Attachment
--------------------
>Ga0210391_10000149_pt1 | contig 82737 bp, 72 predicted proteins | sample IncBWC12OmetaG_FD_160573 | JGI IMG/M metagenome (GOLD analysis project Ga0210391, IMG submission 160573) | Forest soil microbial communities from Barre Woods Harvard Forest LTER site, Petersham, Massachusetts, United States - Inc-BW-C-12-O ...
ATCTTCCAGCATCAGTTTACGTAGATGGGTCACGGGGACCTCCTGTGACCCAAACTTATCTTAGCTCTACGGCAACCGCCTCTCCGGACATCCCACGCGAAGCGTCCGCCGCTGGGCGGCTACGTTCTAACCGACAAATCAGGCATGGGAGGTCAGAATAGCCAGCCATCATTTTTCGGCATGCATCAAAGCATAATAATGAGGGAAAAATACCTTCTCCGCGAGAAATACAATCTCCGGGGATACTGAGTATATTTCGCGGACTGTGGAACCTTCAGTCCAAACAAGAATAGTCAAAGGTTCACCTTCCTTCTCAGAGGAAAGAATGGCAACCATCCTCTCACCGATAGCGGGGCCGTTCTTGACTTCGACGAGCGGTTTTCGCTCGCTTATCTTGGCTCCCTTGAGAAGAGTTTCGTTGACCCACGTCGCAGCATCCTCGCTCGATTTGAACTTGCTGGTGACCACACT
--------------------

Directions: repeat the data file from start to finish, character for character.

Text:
>Ga0210391_10000149_pt1 | contig 82737 bp, 72 predicted proteins | sample IncBWC12OmetaG_FD_160573 | JGI IMG/M metagenome (GOLD analysis project Ga0210391, IMG submission 160573) | Forest soil microbial communities from Barre Woods Harvard Forest LTER site, Petersham, Massachusetts, United States - Inc-BW-C-12-O ...
ATCTTCCAGCATCAGTTTACGTAGATGGGTCACGGGGACCTCCTGTGACCCAAACTTATCTTAGCTCTACGGCAACCGCCTCTCCGGACATCCCACGCGAAGCGTCCGCCGCTGGGCGGCTACGTTCTAACCGACAAATCAGGCATGGGAGGTCAGAATAGCCAGCCATCATTTTTCGGCATGCATCAAAGCATAATAATGAGGGAAAAATACCTTCTCCGCGAGAAATACAATCTCCGGGGATACTGAGTATATTTCGCGGACTGTGGAACCTTCAGTCCAAACAAGAATAGTCAAAGGTTCACCTTCCTTCTCAGAGGAAAGAATGGCAACCATCCTCTCACCGATAGCGGGGCCGTTCTTGACTTCGACGAGCGGTTTTCGCTCGCTTATCTTGGCTCCCTTGAGAAGAGTTTCGTTGACCCACGTCGCAGCATCCTCGCTCGATTTGAACTTGCTGGTGACCACACT